Providers are Encouraged to Remain Vigilant with COVID-19 Compliance

Published by Niki McCormick on

Earlier in 2022, Federal Occupational Safety and Health Administration (“OSHA”) area offices were charged with conducting follow-up inspections directed at hospitals and skilled nursing facilities that had been cited for violating Covid-19 safety requirements at the height of the pandemic in 2020 and 2021. Under the initiative, OSHA sought to devote a full 15% of these inspections per region to nursing home and assisted living communities. OSHA’s goal was to mitigate the spread of Covid-19 and later variants by assessing employer compliance efforts in hospitals and nursing homes to combat ongoing and future Covid-19 surges.

Healthcare facilities were subject to follow-up inspections if they fell within one of these categories: 1) the facility received a prior Covid-19 related citation in 2020-2021 or a hazard alert letter was issued; 2) the facility was subject to a follow-up monitoring inspection due to a Covid-19 complaint and rapid response investigation; or 3) the facility underwent a “remote only” inspection in which a Covid-19 related citation was previously issued. Notably, healthcare facilities that contested a prior citation for alleged Covid-19 violations, settled OSHA’s claims, and agreed to an abatement program were subject to new inspection requests under the initiative prior to even completing the abatement process for the original claim.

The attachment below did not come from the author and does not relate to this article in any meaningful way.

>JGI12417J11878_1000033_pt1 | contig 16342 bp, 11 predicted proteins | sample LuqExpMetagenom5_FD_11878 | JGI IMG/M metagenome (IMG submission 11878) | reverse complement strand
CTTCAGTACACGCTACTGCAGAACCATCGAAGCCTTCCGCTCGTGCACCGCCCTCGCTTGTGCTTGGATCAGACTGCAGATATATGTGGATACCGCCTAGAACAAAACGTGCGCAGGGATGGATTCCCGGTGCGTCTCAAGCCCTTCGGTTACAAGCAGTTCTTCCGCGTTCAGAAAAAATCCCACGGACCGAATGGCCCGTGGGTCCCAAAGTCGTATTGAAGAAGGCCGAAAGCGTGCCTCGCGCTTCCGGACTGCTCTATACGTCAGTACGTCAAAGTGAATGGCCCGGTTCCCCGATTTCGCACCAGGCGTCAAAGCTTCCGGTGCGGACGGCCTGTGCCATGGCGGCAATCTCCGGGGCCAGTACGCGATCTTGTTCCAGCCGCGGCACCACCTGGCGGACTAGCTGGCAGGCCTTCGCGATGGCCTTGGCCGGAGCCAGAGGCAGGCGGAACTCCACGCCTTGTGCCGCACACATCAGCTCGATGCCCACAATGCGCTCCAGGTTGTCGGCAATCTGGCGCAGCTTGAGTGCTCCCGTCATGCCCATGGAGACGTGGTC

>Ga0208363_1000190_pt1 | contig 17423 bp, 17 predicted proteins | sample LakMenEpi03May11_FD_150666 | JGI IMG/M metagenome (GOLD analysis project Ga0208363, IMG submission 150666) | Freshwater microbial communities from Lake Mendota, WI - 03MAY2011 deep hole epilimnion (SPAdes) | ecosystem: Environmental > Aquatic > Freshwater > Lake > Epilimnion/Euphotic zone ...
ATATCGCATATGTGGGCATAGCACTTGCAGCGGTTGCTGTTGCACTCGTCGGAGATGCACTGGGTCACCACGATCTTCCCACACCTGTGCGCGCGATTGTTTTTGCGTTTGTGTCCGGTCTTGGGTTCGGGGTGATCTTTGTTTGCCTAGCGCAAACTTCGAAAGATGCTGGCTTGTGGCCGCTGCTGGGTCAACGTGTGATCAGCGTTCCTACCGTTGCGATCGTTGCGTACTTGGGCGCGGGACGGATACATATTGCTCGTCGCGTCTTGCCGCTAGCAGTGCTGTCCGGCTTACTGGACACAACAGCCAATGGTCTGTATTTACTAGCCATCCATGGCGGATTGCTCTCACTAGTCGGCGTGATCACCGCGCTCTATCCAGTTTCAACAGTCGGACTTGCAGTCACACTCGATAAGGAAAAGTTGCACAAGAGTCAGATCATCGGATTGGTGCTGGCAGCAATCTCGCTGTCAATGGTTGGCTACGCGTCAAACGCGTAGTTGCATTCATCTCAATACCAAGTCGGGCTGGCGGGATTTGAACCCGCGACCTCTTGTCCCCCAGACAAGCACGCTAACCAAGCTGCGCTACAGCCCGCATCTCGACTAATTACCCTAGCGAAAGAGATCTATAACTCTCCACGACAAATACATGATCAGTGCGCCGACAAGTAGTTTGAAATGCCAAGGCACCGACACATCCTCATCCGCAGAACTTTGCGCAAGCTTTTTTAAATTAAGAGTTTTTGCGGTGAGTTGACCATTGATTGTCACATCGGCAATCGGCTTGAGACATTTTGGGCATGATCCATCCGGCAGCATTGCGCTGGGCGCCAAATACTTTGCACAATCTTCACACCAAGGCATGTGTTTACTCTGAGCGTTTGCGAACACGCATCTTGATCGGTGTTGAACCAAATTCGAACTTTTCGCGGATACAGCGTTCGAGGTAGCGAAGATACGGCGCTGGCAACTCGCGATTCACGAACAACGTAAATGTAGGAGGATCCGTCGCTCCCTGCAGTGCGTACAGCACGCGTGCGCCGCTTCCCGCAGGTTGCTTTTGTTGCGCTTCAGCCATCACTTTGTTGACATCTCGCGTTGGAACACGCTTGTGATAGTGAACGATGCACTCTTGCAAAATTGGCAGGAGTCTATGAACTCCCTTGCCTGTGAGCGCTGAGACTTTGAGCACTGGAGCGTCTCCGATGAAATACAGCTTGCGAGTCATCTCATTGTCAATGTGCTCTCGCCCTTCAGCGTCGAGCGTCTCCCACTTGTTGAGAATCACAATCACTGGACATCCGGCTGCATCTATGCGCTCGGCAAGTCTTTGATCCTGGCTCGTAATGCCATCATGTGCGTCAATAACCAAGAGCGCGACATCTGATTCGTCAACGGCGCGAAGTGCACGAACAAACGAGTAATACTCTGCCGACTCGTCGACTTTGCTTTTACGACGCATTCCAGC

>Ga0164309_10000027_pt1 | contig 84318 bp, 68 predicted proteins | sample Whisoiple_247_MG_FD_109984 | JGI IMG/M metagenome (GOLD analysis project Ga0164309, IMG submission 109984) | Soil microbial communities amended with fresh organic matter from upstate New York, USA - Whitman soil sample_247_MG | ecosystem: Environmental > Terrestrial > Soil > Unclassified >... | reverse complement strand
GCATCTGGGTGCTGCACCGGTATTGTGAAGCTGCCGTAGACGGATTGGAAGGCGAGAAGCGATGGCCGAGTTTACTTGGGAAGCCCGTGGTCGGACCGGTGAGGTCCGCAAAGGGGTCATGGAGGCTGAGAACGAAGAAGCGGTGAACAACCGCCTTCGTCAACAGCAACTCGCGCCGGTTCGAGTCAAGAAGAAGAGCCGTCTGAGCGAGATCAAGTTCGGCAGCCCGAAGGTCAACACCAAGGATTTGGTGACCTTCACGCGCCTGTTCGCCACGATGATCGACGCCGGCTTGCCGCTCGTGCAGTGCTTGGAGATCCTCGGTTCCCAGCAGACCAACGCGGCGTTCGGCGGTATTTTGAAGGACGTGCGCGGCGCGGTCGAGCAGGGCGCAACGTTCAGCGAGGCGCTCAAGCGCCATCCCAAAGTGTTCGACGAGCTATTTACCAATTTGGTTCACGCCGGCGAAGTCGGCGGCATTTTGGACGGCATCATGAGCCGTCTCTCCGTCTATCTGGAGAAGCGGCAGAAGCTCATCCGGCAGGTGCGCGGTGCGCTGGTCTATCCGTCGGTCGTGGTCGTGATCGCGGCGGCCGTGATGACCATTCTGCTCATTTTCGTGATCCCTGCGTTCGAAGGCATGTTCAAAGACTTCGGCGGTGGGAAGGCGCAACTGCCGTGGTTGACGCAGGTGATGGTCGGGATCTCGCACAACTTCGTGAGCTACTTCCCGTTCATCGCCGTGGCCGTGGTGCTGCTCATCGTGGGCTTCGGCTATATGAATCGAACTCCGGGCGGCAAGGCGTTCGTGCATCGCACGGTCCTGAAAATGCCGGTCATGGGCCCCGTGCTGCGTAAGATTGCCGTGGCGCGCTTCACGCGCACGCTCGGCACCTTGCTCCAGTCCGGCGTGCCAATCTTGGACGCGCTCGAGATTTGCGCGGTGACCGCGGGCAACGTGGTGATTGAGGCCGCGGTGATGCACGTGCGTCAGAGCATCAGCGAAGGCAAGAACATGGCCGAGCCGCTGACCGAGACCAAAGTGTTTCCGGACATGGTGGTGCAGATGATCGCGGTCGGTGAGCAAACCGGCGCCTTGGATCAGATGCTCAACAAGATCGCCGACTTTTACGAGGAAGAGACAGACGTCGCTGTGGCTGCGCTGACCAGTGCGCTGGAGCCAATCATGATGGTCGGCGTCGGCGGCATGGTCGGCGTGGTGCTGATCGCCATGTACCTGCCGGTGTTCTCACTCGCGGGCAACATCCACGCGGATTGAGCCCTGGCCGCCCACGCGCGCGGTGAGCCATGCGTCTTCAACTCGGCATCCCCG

Under the OSHA’s initiative, inspections were conducted from March 9, 2022 to June 9, 2022 and OSHA had up to six months to issue a citation from when the new alleged violation occurred. Data collected from Fisher Phillips’ OSHA Inspection Tracker reveals that 290 inspections in the “Healthcare and Social Assistance” space were conducted for the period in question. This data further reflects the actual percentage of average inspections for all regions only came in around 6%, well below OSHA’s 15% goal.

In cases where violations and citations were issued under the initiative, the most common deficiencies related to Personal Protective Equipment/Respiratory Protection and Reporting/Record Keeping requirements under OSHA Standards 1910.134 and 1904.40. For citations issued for the period ending October 31, 2022, providers received monetary penalties ranging from $0 to $125,340 with most penalties falling within a range of $4,000 to $10,000.

OSHA remains committed to taking healthcare providers to task where Covid-19 related enforcement is concerned and providers must remain vigilant in keeping Covid-19 policies and procedures up-to-date. Lashly & Baer recommends that providers pay particular attention to maintaining compliance with respiratory protection programs, ventilation practices, and reporting and record keeping requirements under the applicable OSHA standards.


United States Department of Labor (2022, March 2). COVID-19 Focused Inspection Initiative in Healthcare. Retrieved from:;

Fisher Phillips OSHA Inspections Tracker. Retrieved from:

OSHA Inspections with Covid-19 Related Violations. Retrieved from:

Prepared by:

Matthew J. Eddy

Phone: 314-436-8355

This summary and legal alert is an overview of the new guidance. It is not intended to be, and should not be construed as, legal advice for a specific factual situation.

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